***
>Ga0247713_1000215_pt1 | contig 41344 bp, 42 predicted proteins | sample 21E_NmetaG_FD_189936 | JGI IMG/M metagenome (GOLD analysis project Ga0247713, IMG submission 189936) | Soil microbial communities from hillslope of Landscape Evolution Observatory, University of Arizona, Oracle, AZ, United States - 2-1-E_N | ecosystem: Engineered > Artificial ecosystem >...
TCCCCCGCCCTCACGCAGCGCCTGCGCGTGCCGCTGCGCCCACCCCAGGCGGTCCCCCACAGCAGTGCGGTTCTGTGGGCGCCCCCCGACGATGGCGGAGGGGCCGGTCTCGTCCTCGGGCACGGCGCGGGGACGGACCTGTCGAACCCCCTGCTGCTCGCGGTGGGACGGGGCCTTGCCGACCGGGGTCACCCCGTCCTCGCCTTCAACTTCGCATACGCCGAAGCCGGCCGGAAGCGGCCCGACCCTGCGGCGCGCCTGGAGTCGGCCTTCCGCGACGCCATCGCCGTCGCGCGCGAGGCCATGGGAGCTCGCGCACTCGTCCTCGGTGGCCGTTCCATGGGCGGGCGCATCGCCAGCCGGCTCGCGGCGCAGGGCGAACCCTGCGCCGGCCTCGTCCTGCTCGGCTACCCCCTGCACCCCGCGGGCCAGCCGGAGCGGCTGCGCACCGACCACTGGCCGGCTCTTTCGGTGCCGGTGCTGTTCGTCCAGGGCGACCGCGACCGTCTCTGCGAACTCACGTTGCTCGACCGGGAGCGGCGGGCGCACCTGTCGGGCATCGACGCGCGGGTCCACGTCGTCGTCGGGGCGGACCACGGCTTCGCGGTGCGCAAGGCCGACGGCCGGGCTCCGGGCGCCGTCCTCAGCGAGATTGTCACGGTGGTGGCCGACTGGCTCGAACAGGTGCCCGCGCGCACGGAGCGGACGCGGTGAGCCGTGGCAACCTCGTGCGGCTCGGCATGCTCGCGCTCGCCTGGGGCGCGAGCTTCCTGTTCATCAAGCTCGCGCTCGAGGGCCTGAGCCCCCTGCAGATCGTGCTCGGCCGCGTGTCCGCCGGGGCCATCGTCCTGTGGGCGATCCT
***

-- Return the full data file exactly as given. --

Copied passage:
>Ga0247713_1000215_pt1 | contig 41344 bp, 42 predicted proteins | sample 21E_NmetaG_FD_189936 | JGI IMG/M metagenome (GOLD analysis project Ga0247713, IMG submission 189936) | Soil microbial communities from hillslope of Landscape Evolution Observatory, University of Arizona, Oracle, AZ, United States - 2-1-E_N | ecosystem: Engineered > Artificial ecosystem >...
TCCCCCGCCCTCACGCAGCGCCTGCGCGTGCCGCTGCGCCCACCCCAGGCGGTCCCCCACAGCAGTGCGGTTCTGTGGGCGCCCCCCGACGATGGCGGAGGGGCCGGTCTCGTCCTCGGGCACGGCGCGGGGACGGACCTGTCGAACCCCCTGCTGCTCGCGGTGGGACGGGGCCTTGCCGACCGGGGTCACCCCGTCCTCGCCTTCAACTTCGCATACGCCGAAGCCGGCCGGAAGCGGCCCGACCCTGCGGCGCGCCTGGAGTCGGCCTTCCGCGACGCCATCGCCGTCGCGCGCGAGGCCATGGGAGCTCGCGCACTCGTCCTCGGTGGCCGTTCCATGGGCGGGCGCATCGCCAGCCGGCTCGCGGCGCAGGGCGAACCCTGCGCCGGCCTCGTCCTGCTCGGCTACCCCCTGCACCCCGCGGGCCAGCCGGAGCGGCTGCGCACCGACCACTGGCCGGCTCTTTCGGTGCCGGTGCTGTTCGTCCAGGGCGACCGCGACCGTCTCTGCGAACTCACGTTGCTCGACCGGGAGCGGCGGGCGCACCTGTCGGGCATCGACGCGCGGGTCCACGTCGTCGTCGGGGCGGACCACGGCTTCGCGGTGCGCAAGGCCGACGGCCGGGCTCCGGGCGCCGTCCTCAGCGAGATTGTCACGGTGGTGGCCGACTGGCTCGAACAGGTGCCCGCGCGCACGGAGCGGACGCGGTGAGCCGTGGCAACCTCGTGCGGCTCGGCATGCTCGCGCTCGCCTGGGGCGCGAGCTTCCTGTTCATCAAGCTCGCGCTCGAGGGCCTGAGCCCCCTGCAGATCGTGCTCGGCCGCGTGTCCGCCGGGGCCATCGTCCTGTGGGCGATCCT